It’s a block puzzle, okay? That’s all it is. A fucking block puzzle. Now, sure, the block screams, cries and asks you not to kill it, but it’s still a fucking block. The soldier-sacrifice fails at being the moment of self-consciously morally ambigious gameplay it at the very best strives for, and at the very worst pretends to be, for several reasons. First, there’s a mechanical fault, as too much of the challenge of this section is clouded by same-old-same-old demands of countering waves of enemies and keeping the block from falling downt the hill, forcing you to start over. If Jaffe wants this section to be about making the player feel guilty, there shouldn’t be any bad guys getting in the way. Letting the external invade upon the internal keeps any of those feelings of ethical concern from bubbling to the top– the player’s too busy fighting off demons and dragging the block up the hill to worry about whether the block wants to be dragged up there in the first place.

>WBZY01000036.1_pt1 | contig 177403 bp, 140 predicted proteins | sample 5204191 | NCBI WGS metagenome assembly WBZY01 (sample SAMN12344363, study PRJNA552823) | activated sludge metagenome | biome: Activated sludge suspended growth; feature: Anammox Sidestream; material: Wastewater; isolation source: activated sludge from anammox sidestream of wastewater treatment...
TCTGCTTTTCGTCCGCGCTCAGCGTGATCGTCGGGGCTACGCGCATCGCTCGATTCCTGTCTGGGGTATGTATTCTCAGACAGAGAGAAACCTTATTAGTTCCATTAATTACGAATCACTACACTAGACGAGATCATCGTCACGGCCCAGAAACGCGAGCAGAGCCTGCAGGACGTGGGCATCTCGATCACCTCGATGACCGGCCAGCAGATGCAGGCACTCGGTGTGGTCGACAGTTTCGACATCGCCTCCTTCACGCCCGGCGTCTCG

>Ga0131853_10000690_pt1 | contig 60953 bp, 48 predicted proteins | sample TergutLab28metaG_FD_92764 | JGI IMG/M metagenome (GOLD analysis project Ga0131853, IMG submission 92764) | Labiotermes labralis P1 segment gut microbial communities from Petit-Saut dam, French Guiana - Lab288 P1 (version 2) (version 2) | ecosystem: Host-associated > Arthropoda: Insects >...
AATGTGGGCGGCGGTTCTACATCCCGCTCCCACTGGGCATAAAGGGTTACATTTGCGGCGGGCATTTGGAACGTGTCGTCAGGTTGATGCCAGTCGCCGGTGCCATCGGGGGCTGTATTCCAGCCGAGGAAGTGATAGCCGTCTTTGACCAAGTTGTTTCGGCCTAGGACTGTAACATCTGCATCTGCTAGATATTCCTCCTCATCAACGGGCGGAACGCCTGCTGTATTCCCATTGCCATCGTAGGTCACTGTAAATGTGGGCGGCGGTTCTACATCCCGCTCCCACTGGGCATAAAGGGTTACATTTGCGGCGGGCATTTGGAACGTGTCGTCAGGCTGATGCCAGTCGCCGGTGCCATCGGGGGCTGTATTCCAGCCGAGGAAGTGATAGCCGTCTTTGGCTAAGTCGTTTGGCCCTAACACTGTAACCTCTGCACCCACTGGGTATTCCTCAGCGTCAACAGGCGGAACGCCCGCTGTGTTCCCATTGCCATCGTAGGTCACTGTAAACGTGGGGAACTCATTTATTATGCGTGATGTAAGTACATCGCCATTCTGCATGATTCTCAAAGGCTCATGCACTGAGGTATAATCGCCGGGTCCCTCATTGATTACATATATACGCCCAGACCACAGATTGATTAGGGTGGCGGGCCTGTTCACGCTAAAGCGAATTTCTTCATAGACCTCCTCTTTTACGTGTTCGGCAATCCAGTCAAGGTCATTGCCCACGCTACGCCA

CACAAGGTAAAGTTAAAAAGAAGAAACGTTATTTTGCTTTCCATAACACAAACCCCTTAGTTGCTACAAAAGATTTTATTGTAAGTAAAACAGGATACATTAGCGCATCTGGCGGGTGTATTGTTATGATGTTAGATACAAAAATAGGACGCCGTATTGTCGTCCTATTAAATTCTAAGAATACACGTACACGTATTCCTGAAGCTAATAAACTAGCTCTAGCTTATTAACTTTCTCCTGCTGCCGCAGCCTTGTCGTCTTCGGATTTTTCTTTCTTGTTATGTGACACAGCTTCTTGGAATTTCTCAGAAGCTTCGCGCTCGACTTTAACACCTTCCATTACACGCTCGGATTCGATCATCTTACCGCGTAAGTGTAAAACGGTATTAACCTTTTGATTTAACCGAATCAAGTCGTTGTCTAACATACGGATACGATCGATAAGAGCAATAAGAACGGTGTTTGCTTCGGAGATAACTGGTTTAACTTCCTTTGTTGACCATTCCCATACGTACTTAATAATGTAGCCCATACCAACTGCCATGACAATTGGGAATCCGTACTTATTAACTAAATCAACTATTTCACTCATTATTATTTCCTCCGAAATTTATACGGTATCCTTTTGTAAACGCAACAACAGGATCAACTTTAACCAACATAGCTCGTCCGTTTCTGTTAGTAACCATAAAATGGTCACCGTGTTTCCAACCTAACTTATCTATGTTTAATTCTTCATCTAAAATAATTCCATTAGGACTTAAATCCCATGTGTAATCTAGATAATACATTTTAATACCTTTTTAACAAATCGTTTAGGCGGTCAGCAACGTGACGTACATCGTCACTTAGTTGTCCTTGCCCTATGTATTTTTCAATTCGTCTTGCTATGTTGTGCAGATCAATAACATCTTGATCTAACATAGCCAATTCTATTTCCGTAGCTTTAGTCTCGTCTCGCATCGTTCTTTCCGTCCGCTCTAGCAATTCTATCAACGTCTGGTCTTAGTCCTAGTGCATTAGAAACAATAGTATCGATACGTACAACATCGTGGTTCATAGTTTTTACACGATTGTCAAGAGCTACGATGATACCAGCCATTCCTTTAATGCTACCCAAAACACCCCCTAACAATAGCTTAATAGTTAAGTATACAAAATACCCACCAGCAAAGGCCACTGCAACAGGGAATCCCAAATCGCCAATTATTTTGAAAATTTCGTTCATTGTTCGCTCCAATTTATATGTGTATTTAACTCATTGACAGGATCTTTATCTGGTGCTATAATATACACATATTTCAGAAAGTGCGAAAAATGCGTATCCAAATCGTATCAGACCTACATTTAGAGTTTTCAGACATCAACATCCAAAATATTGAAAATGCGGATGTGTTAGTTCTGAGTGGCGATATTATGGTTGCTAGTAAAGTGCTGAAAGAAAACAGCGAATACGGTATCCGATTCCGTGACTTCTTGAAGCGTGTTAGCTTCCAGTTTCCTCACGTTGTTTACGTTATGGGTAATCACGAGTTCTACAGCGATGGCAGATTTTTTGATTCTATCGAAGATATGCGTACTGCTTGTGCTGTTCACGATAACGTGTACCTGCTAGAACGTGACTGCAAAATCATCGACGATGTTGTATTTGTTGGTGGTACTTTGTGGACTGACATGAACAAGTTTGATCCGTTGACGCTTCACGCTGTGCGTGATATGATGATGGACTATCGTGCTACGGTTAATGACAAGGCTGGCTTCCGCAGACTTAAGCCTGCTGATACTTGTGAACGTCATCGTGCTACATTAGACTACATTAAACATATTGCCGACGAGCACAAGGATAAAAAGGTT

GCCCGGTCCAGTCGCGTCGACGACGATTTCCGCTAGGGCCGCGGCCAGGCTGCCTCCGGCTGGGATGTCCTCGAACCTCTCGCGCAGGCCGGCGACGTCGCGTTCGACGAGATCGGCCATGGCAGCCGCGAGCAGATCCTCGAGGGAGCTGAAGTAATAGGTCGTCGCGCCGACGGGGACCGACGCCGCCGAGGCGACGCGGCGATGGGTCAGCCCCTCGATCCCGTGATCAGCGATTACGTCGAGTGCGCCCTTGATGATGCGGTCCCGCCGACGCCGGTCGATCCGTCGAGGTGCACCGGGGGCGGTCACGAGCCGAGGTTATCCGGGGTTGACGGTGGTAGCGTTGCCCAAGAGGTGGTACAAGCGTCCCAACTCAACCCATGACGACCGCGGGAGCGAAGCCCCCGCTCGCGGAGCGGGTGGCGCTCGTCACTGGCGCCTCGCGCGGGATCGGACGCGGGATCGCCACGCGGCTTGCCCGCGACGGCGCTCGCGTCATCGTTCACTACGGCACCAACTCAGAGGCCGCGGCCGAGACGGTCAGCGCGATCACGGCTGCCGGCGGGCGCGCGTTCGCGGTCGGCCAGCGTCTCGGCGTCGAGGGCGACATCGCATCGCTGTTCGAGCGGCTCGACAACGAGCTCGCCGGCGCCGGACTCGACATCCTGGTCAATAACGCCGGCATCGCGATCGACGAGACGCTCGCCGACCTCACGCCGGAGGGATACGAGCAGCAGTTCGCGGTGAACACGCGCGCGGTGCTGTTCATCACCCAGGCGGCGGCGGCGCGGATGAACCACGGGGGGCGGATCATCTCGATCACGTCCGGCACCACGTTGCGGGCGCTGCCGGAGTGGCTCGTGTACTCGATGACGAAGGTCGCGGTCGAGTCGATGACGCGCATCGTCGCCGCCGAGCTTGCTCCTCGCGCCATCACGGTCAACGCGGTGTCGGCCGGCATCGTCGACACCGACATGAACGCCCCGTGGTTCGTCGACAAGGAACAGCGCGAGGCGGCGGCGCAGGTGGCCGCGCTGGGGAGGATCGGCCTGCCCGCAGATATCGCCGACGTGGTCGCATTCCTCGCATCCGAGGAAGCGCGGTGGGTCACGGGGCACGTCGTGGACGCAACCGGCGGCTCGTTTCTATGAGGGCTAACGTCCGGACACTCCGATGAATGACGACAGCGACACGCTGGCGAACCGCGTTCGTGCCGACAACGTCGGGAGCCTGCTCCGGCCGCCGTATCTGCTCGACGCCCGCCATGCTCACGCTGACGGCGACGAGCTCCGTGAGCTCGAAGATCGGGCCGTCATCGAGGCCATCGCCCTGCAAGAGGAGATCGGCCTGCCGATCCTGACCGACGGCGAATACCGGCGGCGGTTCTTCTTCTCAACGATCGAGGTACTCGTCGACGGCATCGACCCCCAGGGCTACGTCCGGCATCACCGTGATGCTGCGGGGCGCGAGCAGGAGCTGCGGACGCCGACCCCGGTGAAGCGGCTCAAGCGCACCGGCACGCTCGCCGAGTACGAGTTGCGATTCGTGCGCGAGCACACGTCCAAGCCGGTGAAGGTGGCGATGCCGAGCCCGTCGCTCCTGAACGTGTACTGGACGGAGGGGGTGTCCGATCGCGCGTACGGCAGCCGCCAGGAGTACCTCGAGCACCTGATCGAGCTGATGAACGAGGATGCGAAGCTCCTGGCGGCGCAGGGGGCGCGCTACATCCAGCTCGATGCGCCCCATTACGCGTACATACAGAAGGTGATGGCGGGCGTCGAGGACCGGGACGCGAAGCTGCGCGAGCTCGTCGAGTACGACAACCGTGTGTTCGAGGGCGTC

Second of all, and possibly more importantly, the sacrifice fails to be meaningful on any narrative level because the person we’re sacrificing is a nobody. Plain and simple, the player can’t be asked to care about a random, anonymous soldier stuck in a cage whom they’ve never seen before– heck, the soldier looks too similar to the all-purpose bad-guys we’ve been fighting all along for us to entertain any moral qualms about letting it die. If it were a supporting character in the story, perhaps, one we’ve been made to sympathize with and enjoy the company of, one who might even present significant advantages later on in the game if they were left alive, it’d be a different case. A sacrifice just isn’t a sacrifice unless you’re giving something up that you’d rather not– trust me, this is coming from a Catholic, here. Heck, even the petty stuff people give up for Lent is more meaningful than what goes on here.